To experience a John Waters movie is to experience the carnivalesque. No other filmmaker can make his audience laugh till their eyes water, cringe in their seats, and potentially throw up — all in the same moment. To watch one of his films is to experience a delicious delirium that makes you realize that he has turned your world and expectations topsy-turvy.
Dennis Lim, the Film Society’s Director of Programming at the Lincoln Center, says it best when he observes that John Waters is “a lifelong provocateur and by now a national treasure. John Waters is a singular, even prophetic figure within not only American cinema but also the broader landscape of American popular culture. From his early underground sensations to his subversive work within the mainstream, no filmmaker has done as much to blur and challenge the distinctions between high and low culture, and between good and bad taste.”
We are excited to welcome John Waters to our campus. This student-inspired event was made possible by generous support from the University Lecture Series, numerous university entities, and private donations.
Tickets will be free and available from the UM Box Office by mid February.
About John Waters:
Born in Baltimore, MD, in 1946, John Waters was drawn to movies at an early age, particularly exploitation movies with lurid ad campaigns. Using Baltimore, which he fondly dubbed the “Hairdo Capitol of the World,” as the setting for all his films, Waters assembled a cast of ensemble players, mostly native Baltimoreans and friends of long standing: Divine, David Lochary, Mary Vivian Pearce, Mink Stole, and Edith Massey. Waters also established lasting relationships with key production people, such as production designer Vincent Peranio, costume designer Van Smith, and casting director Pat Moran, helping to give his films that trademark Waters “look.”
Waters made his first film, an 8-mm short, Hag in a Black Leather Jacket, in 1964, starring Mary Vivian Pearce. Waters followed with Roman Candles in 1966, the first of his films to star Divine and Mink Stole. In 1970, Waters completed what he described as his first “celluloid atrocity,” Multiple Maniacs and in 1972 he created what would become the most “notorious” film in the American independent cinema of the 1970’s, Pink Flamingos, which would turn Waters into a cult celebrity. Pink Flamingos went on to become a smash success at midnight screenings in the U.S. and all over the world.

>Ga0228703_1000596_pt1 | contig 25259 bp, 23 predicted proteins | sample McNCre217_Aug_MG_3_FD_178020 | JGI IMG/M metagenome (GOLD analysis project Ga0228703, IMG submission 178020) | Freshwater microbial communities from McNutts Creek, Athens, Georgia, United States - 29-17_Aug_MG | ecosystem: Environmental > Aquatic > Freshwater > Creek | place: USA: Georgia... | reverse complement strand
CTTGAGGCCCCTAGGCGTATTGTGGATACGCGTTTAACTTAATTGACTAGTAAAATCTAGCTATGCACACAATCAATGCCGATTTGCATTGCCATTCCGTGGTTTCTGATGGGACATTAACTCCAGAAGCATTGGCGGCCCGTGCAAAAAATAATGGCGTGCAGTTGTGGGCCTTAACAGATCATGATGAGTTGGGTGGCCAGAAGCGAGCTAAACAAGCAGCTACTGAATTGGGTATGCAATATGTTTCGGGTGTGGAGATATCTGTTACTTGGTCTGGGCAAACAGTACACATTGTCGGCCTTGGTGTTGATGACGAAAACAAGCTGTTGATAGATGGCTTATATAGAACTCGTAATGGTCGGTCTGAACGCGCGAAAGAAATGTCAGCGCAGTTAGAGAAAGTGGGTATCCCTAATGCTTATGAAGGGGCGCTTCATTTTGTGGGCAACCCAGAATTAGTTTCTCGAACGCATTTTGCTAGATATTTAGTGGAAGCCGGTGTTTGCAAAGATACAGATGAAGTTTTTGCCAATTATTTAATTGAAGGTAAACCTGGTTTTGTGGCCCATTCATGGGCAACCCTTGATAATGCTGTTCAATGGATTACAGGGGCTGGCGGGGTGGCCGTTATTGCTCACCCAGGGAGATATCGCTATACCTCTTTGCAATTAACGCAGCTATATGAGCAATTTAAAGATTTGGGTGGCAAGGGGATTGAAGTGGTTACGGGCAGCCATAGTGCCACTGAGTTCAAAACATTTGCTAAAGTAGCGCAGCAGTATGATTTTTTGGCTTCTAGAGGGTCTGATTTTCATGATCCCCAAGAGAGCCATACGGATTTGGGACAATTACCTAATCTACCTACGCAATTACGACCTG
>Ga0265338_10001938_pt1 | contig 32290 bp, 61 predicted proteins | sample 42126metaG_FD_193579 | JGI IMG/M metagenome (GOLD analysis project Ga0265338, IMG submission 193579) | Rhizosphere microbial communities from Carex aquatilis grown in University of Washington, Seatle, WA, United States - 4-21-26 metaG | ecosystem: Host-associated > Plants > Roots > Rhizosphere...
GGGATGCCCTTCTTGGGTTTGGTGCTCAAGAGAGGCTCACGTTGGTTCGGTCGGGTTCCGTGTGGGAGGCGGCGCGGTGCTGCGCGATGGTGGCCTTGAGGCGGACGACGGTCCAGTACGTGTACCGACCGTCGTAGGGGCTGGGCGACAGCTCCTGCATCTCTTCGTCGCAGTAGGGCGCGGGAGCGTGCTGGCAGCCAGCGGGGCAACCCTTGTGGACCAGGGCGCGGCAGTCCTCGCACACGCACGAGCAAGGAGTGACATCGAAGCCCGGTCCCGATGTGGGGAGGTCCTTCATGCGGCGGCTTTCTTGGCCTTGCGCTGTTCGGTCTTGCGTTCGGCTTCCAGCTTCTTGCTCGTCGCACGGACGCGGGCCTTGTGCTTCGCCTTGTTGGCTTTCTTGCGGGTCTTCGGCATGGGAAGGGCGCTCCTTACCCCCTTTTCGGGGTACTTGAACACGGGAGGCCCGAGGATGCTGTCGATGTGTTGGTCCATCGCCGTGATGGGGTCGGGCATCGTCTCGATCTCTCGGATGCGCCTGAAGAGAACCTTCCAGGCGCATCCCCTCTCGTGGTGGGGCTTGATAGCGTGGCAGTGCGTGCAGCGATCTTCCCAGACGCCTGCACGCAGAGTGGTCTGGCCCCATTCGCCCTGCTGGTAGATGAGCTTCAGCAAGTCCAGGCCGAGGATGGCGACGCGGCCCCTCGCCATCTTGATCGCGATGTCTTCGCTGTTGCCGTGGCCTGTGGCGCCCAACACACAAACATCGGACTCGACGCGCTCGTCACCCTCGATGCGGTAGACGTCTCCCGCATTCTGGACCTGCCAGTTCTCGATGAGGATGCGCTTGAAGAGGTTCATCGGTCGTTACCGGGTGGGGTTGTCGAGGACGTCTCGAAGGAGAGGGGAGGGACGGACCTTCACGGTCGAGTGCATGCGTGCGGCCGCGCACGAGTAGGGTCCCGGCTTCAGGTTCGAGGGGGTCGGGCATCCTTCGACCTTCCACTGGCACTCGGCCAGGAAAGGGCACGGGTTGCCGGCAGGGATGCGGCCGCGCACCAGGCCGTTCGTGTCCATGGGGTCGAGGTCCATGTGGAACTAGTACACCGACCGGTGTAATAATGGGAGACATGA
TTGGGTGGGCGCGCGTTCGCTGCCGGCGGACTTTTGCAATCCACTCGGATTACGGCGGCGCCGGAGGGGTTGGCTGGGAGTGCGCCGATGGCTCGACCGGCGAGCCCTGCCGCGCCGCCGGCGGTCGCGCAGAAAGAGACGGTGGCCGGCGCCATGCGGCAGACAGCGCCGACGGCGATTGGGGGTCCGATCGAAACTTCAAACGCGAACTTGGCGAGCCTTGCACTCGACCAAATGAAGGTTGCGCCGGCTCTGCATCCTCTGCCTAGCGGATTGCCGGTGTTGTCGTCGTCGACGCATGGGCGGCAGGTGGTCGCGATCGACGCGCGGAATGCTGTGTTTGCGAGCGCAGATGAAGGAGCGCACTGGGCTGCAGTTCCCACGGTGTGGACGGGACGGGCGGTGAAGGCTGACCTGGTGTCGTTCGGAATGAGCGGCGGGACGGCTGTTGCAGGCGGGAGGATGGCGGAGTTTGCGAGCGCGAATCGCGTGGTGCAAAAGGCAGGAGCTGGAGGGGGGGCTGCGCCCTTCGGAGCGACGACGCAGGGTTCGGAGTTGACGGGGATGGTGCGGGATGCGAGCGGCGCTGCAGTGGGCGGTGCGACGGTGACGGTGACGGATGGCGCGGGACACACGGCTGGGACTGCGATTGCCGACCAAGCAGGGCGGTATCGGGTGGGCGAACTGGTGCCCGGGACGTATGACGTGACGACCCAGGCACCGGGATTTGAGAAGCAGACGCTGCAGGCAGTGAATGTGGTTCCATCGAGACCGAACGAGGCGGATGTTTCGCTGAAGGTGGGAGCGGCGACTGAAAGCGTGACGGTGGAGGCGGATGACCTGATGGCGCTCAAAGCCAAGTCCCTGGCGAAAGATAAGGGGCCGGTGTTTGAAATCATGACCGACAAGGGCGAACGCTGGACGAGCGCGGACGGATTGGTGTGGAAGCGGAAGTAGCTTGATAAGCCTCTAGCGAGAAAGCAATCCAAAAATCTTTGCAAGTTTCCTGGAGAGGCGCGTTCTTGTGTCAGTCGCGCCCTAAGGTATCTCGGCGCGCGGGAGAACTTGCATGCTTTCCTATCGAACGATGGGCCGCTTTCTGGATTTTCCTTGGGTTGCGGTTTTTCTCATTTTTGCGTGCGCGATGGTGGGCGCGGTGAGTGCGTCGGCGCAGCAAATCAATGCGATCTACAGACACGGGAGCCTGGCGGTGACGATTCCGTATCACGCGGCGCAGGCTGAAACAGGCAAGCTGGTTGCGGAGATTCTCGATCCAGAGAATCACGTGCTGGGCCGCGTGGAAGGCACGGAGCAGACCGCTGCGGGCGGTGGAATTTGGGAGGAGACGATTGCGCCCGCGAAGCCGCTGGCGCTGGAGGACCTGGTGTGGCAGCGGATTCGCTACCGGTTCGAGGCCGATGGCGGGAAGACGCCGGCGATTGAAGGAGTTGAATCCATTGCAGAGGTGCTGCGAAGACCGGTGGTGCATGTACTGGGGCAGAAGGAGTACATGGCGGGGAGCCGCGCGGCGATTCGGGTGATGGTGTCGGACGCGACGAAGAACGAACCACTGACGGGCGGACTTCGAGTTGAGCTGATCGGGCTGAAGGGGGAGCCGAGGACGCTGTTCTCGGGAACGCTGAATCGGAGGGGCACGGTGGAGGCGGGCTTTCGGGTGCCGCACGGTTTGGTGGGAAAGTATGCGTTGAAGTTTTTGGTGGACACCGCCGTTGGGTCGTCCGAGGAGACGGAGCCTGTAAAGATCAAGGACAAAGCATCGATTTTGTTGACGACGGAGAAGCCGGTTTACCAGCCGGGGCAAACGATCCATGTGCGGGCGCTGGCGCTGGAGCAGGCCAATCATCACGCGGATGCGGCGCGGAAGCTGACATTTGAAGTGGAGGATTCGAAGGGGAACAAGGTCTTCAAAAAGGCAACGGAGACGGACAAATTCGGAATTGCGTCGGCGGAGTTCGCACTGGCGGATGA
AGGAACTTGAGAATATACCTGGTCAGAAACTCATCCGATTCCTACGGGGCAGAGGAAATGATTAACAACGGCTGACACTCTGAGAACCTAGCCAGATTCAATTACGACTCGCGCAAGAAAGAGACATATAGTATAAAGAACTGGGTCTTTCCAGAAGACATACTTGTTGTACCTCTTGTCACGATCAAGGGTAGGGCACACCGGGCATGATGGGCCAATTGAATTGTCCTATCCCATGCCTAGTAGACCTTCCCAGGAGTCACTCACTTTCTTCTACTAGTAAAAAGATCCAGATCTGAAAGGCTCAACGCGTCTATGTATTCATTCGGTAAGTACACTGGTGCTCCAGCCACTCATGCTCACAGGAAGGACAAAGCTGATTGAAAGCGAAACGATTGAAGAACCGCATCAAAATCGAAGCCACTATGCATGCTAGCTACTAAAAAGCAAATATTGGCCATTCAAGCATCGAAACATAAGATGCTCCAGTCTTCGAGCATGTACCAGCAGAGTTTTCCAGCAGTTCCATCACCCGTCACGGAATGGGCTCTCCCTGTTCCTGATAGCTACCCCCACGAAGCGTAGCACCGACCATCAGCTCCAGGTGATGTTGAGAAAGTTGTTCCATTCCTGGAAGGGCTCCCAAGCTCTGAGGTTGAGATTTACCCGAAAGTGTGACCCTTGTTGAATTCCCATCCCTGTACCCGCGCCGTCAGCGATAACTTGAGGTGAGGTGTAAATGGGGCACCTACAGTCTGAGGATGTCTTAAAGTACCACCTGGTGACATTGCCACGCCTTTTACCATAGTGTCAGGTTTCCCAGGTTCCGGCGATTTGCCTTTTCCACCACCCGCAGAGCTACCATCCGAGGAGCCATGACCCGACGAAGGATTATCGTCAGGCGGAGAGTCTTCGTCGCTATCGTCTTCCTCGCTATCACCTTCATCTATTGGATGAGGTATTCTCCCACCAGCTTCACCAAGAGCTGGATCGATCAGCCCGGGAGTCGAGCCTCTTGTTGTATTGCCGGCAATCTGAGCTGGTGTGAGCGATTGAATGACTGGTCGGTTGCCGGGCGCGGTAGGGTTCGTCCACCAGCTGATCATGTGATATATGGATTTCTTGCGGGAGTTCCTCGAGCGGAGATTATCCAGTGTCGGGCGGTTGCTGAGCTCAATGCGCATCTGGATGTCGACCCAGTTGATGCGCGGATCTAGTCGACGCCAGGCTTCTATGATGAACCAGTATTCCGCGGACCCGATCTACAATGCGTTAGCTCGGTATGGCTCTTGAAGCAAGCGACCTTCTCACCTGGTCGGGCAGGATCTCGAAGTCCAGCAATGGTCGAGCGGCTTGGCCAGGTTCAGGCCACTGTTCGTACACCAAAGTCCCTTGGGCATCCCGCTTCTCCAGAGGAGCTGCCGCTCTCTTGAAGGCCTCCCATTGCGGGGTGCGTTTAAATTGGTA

In Hairspray (1988), Waters created “an almost big-budget comedy extravaganza about star-struck teen-age celebrities in 1962, their stage mothers and their quest for mental health.” The film was a box office and critical success and starred the then unknown Ricki Lake, Deborah Harry, the late Sonny Bono, Jerry Stiller, Pia Zadora, and Ric Ocasek.
The success of Hairspray brought Waters major Hollywood backing for his next feature, Cry-Baby (1990), a juvenile delinquent musical comedy satire, starring Johnny Depp. In 1994, Waters released Serial Mom, the well reviewed, socially un-redeeming comedy starring Kathleen Turner and Sam Waterston, which was the closing night attraction at that year’s Cannes Film Festival.
In addition to writing and directing feature films, Waters is the author of eight books: Shock Value, Crackpot, Pink Flamingos and Other Filth, Hairspray, Female Trouble and Multiple Maniacs, Art: A Sex Book (co-written with art critic Bruce Hainley), and Role Models. His most recent book, Carsick: John Waters Hitchhikes Across America, was published in 2014 and made the New York Times bestsellers list for nonfiction.
Concurrent to his careers as a filmmaker and author, John Waters is also a photographer whose work, first represented by American Fine Arts and presently, the Marianne Boesky Gallery in New York and Sprüth Magers in Berlin and London, has been shown in galleries all over the world since 1992. He recently opened a new show of his photographs and sculptures at the Marianne Boesky Gallery in New York. Titled “Beverly Hills John,” it satirizes the worlds of film, art and literature.
In September 2014, Film Society of Lincoln Center honored John Waters’ fifty years in filmmaking with a 10-day celebration entitled “Fifty Years of John Waters: How Much Can You Take” featuring a complete retrospective of his film work.